Stroud surges in Heisman Trophy race; ailing Walker fades

Matt Charboneau
The Detroit News

Columbus, Ohio — It was billed as a Heisman Trophy showdown, and by the time it was over, it was clear that one man was left standing in the chase for the biggest individual prize in college football.

Ohio State quarterback C.J. Stroud was 32-for-35 for 432 yards and six touchdowns in the Buckeyes’ 56-7 victory over Michigan State at Ohio Stadium on Saturday, completing 17 straight passes at one point, an Ohio State program record.

 Meanwhile, Michigan State running back Kenneth Walker III, the nation’s leading rusher entering the game, touched the ball only seven times, carrying six times for 25 yards while catching one pass for 4 yards as he battled a sore right ankle that slowed him in the second half last week against Maryland.

Michigan State's Kenneth Walker III pulls in a reception in front of Ohio State's Steele Chambers in the second quarter.

“We just had great practices for preparation and then did some good things on defense,” Stroud said, downplaying his day. “We knew we had to be prepared for it and really everything we thought was going to hit us was coming down. It was good to come out there and execute all over.”

Ohio State scored touchdowns on its first seven possessions. The only thing stopping the Buckeyes was a kneel-down to close the first half. After a couple series in the third quarter, Stroud took a seat, comfortable he’d done enough.

“When you only really play one half of football and you throw for six touchdowns, I think that matters when you’re looking at statistics,” Ohio State coach Ryan Day said when asked about Stroud’s Heisman chances. “The level he is playing at right now is very high and that needs to be taken into consideration.”

It was tough sledding for Walker, who did have a 10-yard run after collecting a 15-yarder in the first quarter. But it was clear, he wasn’t playing at 100%.

When the Spartans got behind so quickly, they needed to try and move the ball through the air. That limited what Walker could offer. He had one carry early in the third quarter before sitting out the rest of the day.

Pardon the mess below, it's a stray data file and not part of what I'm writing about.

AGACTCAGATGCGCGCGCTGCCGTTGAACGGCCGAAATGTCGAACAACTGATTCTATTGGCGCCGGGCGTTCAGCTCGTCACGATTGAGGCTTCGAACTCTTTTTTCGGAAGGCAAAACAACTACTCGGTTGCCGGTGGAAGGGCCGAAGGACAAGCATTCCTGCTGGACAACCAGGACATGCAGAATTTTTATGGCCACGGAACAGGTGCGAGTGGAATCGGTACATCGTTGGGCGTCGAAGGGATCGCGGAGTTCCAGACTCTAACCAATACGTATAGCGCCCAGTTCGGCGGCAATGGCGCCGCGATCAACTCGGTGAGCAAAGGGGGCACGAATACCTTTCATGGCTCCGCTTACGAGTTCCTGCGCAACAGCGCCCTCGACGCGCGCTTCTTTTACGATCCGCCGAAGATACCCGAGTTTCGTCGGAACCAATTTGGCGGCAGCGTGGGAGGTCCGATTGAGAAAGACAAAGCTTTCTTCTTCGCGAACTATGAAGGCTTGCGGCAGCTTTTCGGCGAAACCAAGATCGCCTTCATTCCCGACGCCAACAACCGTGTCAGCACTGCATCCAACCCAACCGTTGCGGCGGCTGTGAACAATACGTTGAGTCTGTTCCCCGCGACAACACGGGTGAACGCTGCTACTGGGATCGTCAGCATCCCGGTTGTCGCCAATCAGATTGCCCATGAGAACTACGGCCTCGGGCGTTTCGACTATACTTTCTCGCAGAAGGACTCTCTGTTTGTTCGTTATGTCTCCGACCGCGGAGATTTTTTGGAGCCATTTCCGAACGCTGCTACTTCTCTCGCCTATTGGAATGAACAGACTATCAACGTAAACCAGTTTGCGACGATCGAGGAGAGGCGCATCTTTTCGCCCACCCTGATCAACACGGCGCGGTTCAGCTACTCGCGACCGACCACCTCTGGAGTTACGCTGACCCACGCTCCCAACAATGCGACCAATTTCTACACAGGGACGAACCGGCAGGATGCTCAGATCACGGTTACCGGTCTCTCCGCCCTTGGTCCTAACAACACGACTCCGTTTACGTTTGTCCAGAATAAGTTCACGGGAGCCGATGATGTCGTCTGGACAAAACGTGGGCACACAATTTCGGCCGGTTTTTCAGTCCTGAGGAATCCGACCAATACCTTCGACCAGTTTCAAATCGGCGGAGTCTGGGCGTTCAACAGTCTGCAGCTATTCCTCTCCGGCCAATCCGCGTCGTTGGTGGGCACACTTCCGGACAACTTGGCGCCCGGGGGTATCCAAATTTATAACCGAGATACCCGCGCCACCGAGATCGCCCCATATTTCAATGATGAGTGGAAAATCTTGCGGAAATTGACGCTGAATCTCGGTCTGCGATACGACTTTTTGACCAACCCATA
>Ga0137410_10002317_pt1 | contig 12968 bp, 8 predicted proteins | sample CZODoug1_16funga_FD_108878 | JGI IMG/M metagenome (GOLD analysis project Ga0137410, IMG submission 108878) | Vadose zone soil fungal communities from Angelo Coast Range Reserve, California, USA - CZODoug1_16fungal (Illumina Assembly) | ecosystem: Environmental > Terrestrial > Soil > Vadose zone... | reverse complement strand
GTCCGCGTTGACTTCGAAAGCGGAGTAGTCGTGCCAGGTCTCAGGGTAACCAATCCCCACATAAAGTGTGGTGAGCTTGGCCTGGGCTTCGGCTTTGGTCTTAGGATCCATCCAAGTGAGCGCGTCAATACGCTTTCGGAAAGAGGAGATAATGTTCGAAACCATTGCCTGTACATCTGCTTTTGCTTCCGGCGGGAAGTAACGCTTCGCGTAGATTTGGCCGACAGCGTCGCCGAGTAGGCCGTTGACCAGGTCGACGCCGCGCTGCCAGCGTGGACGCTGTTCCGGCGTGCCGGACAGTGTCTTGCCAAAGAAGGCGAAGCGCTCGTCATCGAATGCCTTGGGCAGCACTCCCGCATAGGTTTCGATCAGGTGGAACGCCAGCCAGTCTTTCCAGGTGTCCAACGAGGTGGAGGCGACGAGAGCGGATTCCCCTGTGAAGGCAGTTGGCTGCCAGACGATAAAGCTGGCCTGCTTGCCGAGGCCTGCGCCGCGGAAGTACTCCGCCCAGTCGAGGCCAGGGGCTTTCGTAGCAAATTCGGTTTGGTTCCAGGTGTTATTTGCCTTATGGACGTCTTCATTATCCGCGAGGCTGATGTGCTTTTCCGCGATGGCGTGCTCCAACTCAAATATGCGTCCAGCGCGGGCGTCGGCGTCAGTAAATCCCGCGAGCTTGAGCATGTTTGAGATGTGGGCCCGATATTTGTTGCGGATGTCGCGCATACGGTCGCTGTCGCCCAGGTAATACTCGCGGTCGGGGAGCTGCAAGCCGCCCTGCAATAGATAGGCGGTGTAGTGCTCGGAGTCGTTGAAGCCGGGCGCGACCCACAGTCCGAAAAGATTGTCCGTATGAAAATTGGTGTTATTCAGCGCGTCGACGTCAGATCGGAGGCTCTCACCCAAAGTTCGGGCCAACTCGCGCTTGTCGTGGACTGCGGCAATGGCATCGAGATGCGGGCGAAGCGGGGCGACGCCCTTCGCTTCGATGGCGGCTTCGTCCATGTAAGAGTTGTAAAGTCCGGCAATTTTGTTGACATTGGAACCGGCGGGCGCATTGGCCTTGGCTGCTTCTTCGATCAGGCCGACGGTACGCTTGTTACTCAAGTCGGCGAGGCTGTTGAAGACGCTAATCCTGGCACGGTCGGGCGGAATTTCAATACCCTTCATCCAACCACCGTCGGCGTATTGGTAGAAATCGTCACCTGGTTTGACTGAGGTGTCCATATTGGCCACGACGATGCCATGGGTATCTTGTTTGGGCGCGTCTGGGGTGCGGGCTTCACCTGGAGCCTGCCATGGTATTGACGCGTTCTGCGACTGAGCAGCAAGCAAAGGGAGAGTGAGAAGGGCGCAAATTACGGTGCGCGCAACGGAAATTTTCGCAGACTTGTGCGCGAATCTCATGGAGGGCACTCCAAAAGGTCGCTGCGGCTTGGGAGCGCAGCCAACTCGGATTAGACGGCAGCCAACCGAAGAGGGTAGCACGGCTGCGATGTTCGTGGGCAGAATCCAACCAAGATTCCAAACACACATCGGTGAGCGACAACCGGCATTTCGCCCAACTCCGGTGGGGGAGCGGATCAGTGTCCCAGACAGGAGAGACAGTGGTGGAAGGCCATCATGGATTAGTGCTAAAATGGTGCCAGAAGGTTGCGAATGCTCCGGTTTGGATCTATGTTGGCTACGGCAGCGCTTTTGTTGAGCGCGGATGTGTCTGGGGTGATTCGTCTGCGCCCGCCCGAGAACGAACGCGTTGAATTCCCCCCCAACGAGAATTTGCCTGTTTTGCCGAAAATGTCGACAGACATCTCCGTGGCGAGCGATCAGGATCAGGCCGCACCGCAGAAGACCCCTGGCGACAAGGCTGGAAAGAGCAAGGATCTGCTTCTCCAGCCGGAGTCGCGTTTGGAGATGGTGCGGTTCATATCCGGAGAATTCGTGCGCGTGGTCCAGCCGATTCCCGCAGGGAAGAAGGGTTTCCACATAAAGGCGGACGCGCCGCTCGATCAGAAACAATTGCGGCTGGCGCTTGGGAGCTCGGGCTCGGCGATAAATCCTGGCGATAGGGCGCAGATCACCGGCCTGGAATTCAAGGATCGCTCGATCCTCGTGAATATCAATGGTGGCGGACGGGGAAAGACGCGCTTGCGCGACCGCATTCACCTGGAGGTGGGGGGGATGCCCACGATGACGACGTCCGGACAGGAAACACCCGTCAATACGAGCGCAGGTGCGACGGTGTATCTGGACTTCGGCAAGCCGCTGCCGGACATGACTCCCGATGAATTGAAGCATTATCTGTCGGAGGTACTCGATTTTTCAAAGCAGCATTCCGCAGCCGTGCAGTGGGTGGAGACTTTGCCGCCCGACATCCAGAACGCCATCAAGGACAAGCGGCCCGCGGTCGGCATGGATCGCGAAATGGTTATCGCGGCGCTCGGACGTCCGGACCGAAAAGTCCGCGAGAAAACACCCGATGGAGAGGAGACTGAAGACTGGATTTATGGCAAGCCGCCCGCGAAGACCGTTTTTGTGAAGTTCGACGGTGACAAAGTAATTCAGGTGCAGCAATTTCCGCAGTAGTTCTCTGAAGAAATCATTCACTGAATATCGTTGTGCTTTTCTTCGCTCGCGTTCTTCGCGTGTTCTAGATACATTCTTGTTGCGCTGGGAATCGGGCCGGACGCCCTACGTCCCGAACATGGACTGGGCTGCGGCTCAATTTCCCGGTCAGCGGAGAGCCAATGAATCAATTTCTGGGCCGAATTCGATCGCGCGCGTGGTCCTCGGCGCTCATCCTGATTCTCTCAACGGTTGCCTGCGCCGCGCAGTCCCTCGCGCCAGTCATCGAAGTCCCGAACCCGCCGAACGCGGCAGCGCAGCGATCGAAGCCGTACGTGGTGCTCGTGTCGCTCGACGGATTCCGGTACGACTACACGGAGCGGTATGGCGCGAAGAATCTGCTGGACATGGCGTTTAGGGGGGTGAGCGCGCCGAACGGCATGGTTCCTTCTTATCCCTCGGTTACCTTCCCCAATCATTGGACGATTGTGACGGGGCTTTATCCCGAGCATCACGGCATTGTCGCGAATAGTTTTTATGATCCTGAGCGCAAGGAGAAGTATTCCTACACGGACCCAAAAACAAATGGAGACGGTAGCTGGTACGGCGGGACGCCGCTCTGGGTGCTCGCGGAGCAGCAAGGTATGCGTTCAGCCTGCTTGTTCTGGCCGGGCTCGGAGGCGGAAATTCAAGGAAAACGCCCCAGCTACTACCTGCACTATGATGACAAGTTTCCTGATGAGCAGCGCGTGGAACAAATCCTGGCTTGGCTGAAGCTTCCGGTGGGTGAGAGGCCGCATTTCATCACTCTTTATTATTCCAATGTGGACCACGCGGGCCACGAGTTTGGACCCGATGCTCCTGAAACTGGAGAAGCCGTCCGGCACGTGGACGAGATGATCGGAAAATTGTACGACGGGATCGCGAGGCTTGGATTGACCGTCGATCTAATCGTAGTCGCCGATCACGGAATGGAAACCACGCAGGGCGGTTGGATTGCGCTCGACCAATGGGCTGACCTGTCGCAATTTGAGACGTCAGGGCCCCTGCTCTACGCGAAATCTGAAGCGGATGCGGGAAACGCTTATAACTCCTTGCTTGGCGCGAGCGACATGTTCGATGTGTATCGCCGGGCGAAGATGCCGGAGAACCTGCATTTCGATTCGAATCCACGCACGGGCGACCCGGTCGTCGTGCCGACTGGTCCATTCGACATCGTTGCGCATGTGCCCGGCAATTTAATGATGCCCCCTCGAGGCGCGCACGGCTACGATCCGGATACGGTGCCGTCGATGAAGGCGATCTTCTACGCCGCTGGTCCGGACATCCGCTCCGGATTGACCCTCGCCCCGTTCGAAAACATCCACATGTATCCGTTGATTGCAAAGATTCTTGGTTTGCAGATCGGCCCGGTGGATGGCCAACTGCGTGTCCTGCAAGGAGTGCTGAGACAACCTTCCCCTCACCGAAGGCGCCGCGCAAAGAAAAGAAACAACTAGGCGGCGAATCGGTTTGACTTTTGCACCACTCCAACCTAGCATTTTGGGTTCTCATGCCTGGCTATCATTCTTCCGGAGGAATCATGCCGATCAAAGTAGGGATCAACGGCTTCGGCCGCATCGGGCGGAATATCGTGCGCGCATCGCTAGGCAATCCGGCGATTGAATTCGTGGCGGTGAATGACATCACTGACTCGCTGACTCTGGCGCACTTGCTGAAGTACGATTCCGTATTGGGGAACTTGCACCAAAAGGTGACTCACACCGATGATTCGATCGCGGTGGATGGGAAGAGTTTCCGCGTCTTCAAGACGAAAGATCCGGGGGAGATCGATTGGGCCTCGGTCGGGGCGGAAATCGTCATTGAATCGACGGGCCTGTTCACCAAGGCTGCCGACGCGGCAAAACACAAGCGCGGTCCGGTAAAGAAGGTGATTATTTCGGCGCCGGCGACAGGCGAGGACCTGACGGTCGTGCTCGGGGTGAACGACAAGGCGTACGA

“He's a little banged up right now,” Michigan State coach Mel Tucker said. “We’re gonna get him as healthy as possible. Like I said earlier in the week, the guys that can go will give us what they have. Guys who can’t go, we'll try to get him back as soon as we can.”

Ohio State had one plan defensively entering the game: limit Walker and keep him from having a game like he did against Michigan when he scored five times.

“We didn’t want to be one of those teams that he did what he wanted against,” Ohio State defensive end Tyreke Smith said. “We just had that mindset and we were going to shut him down all week. We were playing the scout team like we were playing Kenneth. And then we just took that mindset and took it into the game. Took what we did in practice and put it into the game and it paid off for us.”

Ohio State quarterback C.J. Stroud scrambles out of pressure in the second quarter.

Injuries mount

Walker isn’t the only one hurting.

Michigan State was short-handed once again, missing wide receiver Jalen Nailor and left tackle Jarrett Horst, each of whom has now missed the last three games. And late in the first half, wide receiver Jayden Reed was knocked out of the game and spent the second half on the sidelines in a walking boot.

“It’s just next man up,” Michigan State quarterback Payton Thorne said. “If you’re playing, you’re a starter. That’s how we look at it.”

But when a team is down its top three playmakers, it can make things tough. It wasn’t a whole lot better on the defensive side of the ball.

Defensive tackle Simeon Barrow was out for the second straight game, as was cornerback Charles Brantley. Linebacker Quavaris Crouch, who missed last week’s game, was back but did not start, playing a handful of snaps with a brace on his right leg.

By the second half, senior safety Xavier Henderson was on the sidelines.

“I got a little shoulder action,” Henderson said. “I don’t think it’s too bad, but they told me I shouldn’t play the rest of the half.”

Michigan State was also unsure on kicker Matt Coghlin, who didn’t play two weeks ago and handled only extra points last week. On Saturday, he kicked off to open the game then missed a 46-yard field goal. When the Spartans scored a touchdown in the fourth quarter, freshman Stephen Rusnak kicked the extra point.

“We have good teams left to play,” Tucker said. “So we have to get as healthy as we possibly can. We have to get back on track and get ready to go again.”

Filling the void

With players knocked out, it gave others an opportunity to see extensive action.

Freshman wide receiver Keon Coleman had three receptions for 27 yards, including a 12-yard touchdown catch, the first of his career. Sophomore Montorie Foster got substantial time.

Defensively, Maverick Hansen started in place of Barrow at tackle while senior Noah Harvey started for the second straight game with Crouch limited.

“I think that we have a lot of good players,” Thorne said. “Even if we don’t have (Reed or Nailor), it's always the same thing. We gotta go out there and we gotta execute.

“So we'll see next week where we're at, and we'll go from there.”

mcharboneau@detroitnews.com

Twitter: @mattcharboneau